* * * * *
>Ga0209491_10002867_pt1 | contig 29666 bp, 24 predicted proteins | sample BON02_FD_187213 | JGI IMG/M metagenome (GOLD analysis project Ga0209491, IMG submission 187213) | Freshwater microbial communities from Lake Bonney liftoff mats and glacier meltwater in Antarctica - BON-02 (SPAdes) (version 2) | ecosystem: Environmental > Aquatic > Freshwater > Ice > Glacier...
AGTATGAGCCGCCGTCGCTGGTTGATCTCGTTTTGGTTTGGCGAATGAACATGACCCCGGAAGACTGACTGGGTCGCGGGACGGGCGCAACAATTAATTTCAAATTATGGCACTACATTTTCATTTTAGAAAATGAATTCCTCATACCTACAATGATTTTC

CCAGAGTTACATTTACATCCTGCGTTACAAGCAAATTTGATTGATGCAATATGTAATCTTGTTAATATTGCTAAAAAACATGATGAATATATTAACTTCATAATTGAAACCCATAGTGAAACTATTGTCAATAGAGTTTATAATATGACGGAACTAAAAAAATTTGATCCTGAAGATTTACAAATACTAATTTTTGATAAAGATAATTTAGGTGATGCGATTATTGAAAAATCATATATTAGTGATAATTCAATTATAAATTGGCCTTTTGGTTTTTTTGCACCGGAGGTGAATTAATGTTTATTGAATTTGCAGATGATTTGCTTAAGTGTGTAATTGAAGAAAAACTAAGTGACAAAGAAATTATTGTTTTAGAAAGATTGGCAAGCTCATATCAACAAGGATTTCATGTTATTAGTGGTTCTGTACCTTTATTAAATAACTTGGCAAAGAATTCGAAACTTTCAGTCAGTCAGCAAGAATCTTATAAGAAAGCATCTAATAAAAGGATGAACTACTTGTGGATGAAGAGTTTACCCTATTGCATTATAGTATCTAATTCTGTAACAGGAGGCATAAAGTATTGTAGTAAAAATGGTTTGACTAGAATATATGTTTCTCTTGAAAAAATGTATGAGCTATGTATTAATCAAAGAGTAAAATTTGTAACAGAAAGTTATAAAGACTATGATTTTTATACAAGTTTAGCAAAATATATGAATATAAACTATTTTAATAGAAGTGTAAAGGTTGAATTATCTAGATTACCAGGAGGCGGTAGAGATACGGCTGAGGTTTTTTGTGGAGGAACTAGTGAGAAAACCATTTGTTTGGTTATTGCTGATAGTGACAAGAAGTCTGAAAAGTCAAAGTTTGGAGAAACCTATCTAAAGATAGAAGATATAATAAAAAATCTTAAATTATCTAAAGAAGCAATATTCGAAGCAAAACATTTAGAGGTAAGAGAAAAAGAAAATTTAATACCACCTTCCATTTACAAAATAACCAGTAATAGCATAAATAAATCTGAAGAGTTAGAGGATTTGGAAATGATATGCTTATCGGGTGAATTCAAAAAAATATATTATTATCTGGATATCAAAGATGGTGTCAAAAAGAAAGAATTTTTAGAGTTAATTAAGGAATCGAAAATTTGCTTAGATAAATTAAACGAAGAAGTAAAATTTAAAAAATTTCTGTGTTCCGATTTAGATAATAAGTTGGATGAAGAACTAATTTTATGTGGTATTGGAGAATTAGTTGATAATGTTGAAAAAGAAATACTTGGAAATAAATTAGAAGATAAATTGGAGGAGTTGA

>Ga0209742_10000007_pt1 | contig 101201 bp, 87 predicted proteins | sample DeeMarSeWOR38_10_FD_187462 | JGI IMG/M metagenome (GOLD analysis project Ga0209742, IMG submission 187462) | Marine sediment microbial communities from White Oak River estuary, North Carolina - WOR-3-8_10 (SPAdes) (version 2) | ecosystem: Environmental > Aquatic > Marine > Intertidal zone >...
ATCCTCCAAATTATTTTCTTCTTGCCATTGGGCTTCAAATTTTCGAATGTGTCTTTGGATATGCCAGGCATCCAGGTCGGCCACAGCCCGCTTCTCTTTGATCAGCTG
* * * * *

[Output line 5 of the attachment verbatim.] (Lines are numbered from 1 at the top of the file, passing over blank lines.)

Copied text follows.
ATCCTCCAAATTATTTTCTTCTTGCCATTGGGCTTCAAATTTTCGAATGTGTCTTTGGATATGCCAGGCATCCAGGTCGGCCACAGCCCGCTTCTCTTTGATCAGCTG